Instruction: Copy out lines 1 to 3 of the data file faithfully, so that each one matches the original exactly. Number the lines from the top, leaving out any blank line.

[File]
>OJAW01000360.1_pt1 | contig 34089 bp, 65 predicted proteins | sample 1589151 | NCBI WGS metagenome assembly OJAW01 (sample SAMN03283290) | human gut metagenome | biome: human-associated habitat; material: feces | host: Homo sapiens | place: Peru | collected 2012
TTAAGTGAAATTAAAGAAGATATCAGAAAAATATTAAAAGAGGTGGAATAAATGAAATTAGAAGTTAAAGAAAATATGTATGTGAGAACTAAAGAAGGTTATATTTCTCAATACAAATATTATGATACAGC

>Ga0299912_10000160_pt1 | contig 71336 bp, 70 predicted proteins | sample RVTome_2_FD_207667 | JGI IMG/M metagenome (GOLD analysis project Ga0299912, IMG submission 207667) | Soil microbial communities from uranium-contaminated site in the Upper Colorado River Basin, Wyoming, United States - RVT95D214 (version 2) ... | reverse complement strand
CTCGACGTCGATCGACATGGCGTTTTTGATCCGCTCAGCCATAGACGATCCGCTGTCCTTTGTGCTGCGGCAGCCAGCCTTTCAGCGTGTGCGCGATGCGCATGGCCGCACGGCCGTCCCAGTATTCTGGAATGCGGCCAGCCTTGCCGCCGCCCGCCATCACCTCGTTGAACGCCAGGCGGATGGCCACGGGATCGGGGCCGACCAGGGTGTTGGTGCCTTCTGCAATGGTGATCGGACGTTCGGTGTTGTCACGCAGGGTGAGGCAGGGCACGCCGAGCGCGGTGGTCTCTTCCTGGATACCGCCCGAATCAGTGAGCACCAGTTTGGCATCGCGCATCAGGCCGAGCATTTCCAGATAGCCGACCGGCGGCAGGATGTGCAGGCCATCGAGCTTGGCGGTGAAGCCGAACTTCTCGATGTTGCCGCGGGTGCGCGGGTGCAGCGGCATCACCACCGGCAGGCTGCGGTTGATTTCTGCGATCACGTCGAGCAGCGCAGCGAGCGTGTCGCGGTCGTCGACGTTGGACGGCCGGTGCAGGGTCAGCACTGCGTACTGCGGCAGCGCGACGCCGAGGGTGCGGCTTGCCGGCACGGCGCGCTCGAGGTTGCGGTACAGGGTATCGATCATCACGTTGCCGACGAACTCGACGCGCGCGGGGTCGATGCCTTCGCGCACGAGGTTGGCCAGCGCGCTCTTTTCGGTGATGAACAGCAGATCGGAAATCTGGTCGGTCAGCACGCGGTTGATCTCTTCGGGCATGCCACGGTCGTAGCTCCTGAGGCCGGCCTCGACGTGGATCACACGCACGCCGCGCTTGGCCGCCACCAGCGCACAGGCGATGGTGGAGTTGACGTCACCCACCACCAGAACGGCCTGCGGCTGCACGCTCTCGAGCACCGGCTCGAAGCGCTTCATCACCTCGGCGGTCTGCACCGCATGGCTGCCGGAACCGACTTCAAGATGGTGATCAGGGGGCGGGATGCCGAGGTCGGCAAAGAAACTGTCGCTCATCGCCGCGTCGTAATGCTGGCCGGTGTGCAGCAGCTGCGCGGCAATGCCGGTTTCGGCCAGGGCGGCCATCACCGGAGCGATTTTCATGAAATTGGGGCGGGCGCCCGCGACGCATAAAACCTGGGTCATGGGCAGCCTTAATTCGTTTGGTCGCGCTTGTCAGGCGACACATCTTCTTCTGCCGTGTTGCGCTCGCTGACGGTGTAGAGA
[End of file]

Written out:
>OJAW01000360.1_pt1 | contig 34089 bp, 65 predicted proteins | sample 1589151 | NCBI WGS metagenome assembly OJAW01 (sample SAMN03283290) | human gut metagenome | biome: human-associated habitat; material: feces | host: Homo sapiens | place: Peru | collected 2012
TTAAGTGAAATTAAAGAAGATATCAGAAAAATATTAAAAGAGGTGGAATAAATGAAATTAGAAGTTAAAGAAAATATGTATGTGAGAACTAAAGAAGGTTATATTTCTCAATACAAATATTATGATACAGC

>Ga0299912_10000160_pt1 | contig 71336 bp, 70 predicted proteins | sample RVTome_2_FD_207667 | JGI IMG/M metagenome (GOLD analysis project Ga0299912, IMG submission 207667) | Soil microbial communities from uranium-contaminated site in the Upper Colorado River Basin, Wyoming, United States - RVT95D214 (version 2) ... | reverse complement strand